Taylor is your typical good two-shoes who, after receiving her wait-list letter from Columbia, decides to go to a party with her friend and drown her sorrows. There, she meets the schools notorious player, Evan. They end up stumbling home to Evan's house, to drunk to get anywhere else. Despite the fact that nothing happened, the next day at school, rumours are flying. In an effort to curb these rumours, Taylor proposes that they fake date, to save their reputations, clear hers and improve his.

They go on some fake dates to try and help their case. Over a few months, the two become good friends. And even though this is a romance novel, it also deals a lot with friendship. Both their biological father's aren't in their lives, Taylor's ran off with a waitress, and Evan's was in and out of jail until his mom left him. They connect over these similarities and help each other out. Taylor even helps Evan apply to college, something he wasn't previously planning on doing.

Of course, there is a fairly typical plot-line, they meet, become friends, maybe start developing feelings, have an argument, forgive, happily ever after, etc. But you know, I am totally fine with that! This book was just what I needed. Something light and fun and ROMANTIC.

There is a little bit of a love triangle/square in this book, Evan has an old flame who won't leave him alone and Taylor has a smarty pants friend who she always thought she would end up with. It's not really annoying or anything, mainly just background stuff.

I really enjoyed this book and even though it was a little cheesy, will definitely be picking up a finished copy for my shelf. It was so nice to pick up a book, and know, three chapters in, I was going to love it.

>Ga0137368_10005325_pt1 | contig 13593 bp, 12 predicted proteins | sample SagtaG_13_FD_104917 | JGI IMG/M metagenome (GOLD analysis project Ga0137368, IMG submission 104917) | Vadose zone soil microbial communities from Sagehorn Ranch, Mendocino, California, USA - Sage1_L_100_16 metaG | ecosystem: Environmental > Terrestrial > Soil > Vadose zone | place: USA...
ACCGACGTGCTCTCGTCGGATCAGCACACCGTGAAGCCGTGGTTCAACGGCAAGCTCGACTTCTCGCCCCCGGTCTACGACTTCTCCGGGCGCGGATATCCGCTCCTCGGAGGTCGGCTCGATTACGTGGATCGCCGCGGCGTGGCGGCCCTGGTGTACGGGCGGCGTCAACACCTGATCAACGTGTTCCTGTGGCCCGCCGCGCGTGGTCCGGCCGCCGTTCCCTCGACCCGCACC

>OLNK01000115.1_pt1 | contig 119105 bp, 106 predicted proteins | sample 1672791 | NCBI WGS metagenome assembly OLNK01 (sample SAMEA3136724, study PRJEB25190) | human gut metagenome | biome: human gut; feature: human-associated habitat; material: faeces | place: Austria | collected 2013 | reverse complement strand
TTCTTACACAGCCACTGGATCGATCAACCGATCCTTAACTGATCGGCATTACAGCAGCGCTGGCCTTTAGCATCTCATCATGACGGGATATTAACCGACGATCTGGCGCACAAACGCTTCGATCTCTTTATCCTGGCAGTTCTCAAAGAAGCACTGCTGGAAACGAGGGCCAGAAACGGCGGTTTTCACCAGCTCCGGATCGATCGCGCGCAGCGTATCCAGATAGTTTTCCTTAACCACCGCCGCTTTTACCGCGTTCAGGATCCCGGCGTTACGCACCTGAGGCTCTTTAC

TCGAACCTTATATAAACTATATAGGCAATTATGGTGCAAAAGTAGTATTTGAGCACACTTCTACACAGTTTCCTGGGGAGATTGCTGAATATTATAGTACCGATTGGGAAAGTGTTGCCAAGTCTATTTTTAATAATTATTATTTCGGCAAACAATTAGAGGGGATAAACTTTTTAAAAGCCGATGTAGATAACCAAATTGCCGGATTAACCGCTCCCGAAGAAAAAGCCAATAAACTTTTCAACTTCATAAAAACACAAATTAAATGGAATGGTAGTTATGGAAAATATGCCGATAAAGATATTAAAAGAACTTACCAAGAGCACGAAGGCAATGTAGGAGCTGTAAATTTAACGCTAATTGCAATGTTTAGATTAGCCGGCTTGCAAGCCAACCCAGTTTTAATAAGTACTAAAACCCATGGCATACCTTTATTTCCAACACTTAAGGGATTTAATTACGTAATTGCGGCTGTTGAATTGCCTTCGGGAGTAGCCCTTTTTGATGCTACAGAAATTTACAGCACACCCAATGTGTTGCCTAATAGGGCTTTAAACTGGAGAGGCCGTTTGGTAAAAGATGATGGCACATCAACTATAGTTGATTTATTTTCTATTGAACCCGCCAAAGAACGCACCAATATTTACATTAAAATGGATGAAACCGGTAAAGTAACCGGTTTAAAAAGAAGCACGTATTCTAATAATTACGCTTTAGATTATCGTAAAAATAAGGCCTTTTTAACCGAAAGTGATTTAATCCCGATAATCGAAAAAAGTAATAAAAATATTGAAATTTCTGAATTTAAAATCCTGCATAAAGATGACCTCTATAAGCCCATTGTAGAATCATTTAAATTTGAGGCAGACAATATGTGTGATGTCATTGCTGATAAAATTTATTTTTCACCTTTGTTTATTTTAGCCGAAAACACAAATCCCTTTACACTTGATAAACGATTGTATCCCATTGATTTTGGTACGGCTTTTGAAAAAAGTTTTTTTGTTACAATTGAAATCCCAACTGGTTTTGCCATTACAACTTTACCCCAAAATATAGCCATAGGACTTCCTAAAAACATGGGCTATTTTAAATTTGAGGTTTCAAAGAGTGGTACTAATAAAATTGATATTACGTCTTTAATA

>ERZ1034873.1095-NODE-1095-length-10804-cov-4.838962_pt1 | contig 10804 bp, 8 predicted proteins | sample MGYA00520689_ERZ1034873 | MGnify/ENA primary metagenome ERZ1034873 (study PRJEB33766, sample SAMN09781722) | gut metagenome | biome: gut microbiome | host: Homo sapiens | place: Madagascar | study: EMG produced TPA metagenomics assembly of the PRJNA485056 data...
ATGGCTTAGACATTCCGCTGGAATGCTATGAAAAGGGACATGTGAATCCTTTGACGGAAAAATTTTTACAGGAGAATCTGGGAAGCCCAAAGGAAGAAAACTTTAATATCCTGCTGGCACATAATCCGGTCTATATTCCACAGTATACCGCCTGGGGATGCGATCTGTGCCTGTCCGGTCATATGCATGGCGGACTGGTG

Hello everyone!

I am back with another book review, My Best Friend's Exorcism by Grady Hendrix. Thank you so much to Penguin Random House Canada for sending me an ARC of this book for an honest review. As always, all opinions are my own.

Let me just start this review off by saying I wasn't sure I was going to like this book. I requested it originally because it sounded intriguing, but once I got it, I didn't pick it up right away because I didn't think I was ready for it yet. I had to mentally prepare myself, because this is not the sort of book I normally pick up, but I wanted to challenge myself.

And I'll tell you, I am very pleased I decided to give this one a chance.

Based on the synopsis of this book, and really, even the title, you can tell this book is going to be about a girl who's best friend is possessed. However, this story, much to my delight, was so much more than just a book about demons and satanic worship.

Firstly, the setting. This book is set in Charleston, North Carolina (I'm so proud to say, as a Canadian, I didn't have to look up the state) in the year 1988. There are a lot of sort of background issues happening, historically, especially in the South (is North Carolina considered south? Ok, maybe I am too Canadian). There was some racial issues, including one part of the book that addresses this issue, during the schools "Spirit Week," one of the day's is "Slave Day." The book mentions how this activity becomes obsolete in later years, but that is just one of the examples. As well, there are political and sexual conflicts, the book mentions the first female vice president, as well as the families being considered Democrats vs. Republicans, and Ronald Regan (he was a president, right?) There was also some pop culture, or more cultural things that came up, heavy metal music being a backwards brain-washing technique, the occult, Satanists and exorcisms making the news, etc.